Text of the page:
If it wasn’t for the religiosity that drives the moral heft of the story, I would have liked it almost wholeheartedly. Gilbert and Garbo may set fire to the screen, but Gilbert and Hanson’s friendship and devastation is what makes the picture so tragic and beautiful. That, and Daniels’s amazing cinematography.

The Big Parade (1925)

The Big Parade (1925) movie poster

director King Vidor
viewed: 07/16/2017

Often making lists of the best or most important films of the Silent Era, King Vidor’s The Big Parade has been on my list of “films to see” for some while. It’s a War film, made about WWI when it was still “the war to end all wars”, only 6 years after the conflicts had ended and still almost a decade before it started to become clear that another war would take its place.

Interestingly, the three men that the story follows are examples of different classes drawn into the fight. Hero and star Jim (John Gilbert) is a wealthy ne’er-do-well caught up in the patriotic call to arms. He’s joined by the more working class Bull (Tom O’Brien), a bartender, and Slim (Karl Dane), a construction worker, who head to Europe with perhaps little insight into what they have signed-up for.

The bulk of the film’s 2 1/2 hours is a leisurely comedy-romance in which the three, with their fellows, lounge around Champillon while Jim falls for pretty Melisande (Renée Adorée), a French peasant girl.

And to be honest, nothing about this opening hour and a half is of particular interest or stands out from a lot of the era’s films. But when the march to the front, “the big parade”, leads the men into battle, the film becomes vividly visual, intense, and powerful.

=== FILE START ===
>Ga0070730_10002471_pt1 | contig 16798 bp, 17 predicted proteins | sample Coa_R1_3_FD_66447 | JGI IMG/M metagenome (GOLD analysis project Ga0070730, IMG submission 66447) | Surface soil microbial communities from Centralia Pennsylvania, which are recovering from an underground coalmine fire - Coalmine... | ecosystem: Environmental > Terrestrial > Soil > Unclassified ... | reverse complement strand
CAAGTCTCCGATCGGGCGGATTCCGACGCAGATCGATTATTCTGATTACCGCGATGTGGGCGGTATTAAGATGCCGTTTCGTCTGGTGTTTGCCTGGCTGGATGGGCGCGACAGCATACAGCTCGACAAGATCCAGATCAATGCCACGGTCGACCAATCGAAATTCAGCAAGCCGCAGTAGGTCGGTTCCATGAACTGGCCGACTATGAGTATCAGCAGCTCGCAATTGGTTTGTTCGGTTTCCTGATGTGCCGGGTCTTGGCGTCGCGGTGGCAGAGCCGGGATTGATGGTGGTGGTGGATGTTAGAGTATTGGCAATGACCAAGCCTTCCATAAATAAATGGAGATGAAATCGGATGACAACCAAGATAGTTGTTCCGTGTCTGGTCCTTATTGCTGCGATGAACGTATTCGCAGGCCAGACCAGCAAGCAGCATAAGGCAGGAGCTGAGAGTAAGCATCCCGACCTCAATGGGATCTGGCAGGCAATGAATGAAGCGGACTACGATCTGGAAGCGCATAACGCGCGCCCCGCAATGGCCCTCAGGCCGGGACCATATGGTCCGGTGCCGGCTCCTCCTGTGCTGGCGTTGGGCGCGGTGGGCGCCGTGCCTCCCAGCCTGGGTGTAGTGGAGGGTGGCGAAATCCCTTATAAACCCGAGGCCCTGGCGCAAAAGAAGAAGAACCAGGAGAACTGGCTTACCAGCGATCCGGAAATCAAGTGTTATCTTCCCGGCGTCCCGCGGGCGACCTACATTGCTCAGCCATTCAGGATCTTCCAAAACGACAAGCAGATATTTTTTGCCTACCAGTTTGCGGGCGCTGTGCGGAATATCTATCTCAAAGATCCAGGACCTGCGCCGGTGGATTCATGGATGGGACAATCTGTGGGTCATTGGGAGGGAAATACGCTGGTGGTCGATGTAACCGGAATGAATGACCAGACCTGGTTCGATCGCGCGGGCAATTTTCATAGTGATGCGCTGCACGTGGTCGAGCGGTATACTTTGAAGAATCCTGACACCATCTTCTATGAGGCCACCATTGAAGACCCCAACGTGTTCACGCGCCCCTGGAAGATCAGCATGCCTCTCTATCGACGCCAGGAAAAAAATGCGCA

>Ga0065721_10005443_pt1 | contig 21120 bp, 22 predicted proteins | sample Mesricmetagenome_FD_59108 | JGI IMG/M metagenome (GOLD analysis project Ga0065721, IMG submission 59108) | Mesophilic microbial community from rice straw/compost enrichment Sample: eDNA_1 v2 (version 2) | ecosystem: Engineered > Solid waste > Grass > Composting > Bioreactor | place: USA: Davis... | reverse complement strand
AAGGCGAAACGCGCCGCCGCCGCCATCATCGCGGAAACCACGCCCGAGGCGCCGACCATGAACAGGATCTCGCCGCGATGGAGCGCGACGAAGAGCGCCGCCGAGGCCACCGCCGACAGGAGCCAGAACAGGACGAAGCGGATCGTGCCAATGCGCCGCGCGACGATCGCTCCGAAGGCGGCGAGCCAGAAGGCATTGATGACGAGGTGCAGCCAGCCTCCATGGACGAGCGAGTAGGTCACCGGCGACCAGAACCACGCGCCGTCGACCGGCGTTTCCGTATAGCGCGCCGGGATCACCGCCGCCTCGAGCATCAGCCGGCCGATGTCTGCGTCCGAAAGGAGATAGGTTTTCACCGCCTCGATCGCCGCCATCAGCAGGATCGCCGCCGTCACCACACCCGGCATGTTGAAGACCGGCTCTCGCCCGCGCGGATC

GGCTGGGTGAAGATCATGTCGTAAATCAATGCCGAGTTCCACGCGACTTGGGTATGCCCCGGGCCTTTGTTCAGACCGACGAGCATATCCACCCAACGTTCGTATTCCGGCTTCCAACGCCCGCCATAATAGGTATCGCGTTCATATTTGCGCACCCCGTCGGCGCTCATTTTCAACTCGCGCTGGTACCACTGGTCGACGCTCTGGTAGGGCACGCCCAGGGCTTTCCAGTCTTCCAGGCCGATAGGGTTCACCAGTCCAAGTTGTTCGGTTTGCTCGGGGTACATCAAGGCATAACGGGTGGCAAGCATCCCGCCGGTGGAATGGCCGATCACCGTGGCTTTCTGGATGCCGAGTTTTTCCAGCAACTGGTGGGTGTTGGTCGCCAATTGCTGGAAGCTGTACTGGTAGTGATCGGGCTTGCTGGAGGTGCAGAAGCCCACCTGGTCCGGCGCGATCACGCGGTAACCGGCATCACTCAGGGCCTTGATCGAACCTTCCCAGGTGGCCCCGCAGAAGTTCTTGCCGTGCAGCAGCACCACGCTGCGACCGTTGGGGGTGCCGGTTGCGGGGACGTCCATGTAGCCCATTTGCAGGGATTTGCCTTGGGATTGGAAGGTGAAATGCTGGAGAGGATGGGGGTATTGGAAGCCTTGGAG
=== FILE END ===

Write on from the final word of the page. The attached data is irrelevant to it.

The march through the woods (Belleau Wood, based on a real life battle), is the film’s best sequence. Tracking shots follow and lead as the march pushes forward. Shot at by entrenched German soldiers, they move inevitably forward in the film’s best visual sequence.

The latter battle sequence, strafed and bombed in foxholes left by explosions, the trio fight and hide, staying alive as the battle rages. Toward the end of this segment, Jim winds up in another hole with a wounded German soldier and finds a level of humanity with his enemy.

Taken as a whole, it is indeed a noteworthy film, but it’s really the battles that transform the film into something much above the average. It’s visual storytelling of great intensity and vividness, with amazing cinematography and camera movement. The Big Parade is well worth seeing, but in other ways, I’d consider showing just the battle sequences to someone out of the context of the whole.

Also, tragically and interestingly, Adorée, Gilbert, and Dane died young. Adorée at 35 of TB, Gilbert at 36 from alcohol-related heart attack, and Dane at 47 by suicide.

Alice in Wonderland (1915)

Alice in Wonderland (1915) movie poster

director  W.W. Young
viewed: 03/22/2017

There are many Alices in Wonderlands. Many. This Alice in Wonderland may be the first feature-length filmed version. By 1915, feature-length was still becoming a thing.

As you will read in most any write-up on this picture, the costuming is the film’s greatest strength. Made in aspects of grotesquerie, they are caricatures in the popular style of Punch illustrations of the time, with some surprising creatures of the menagerie.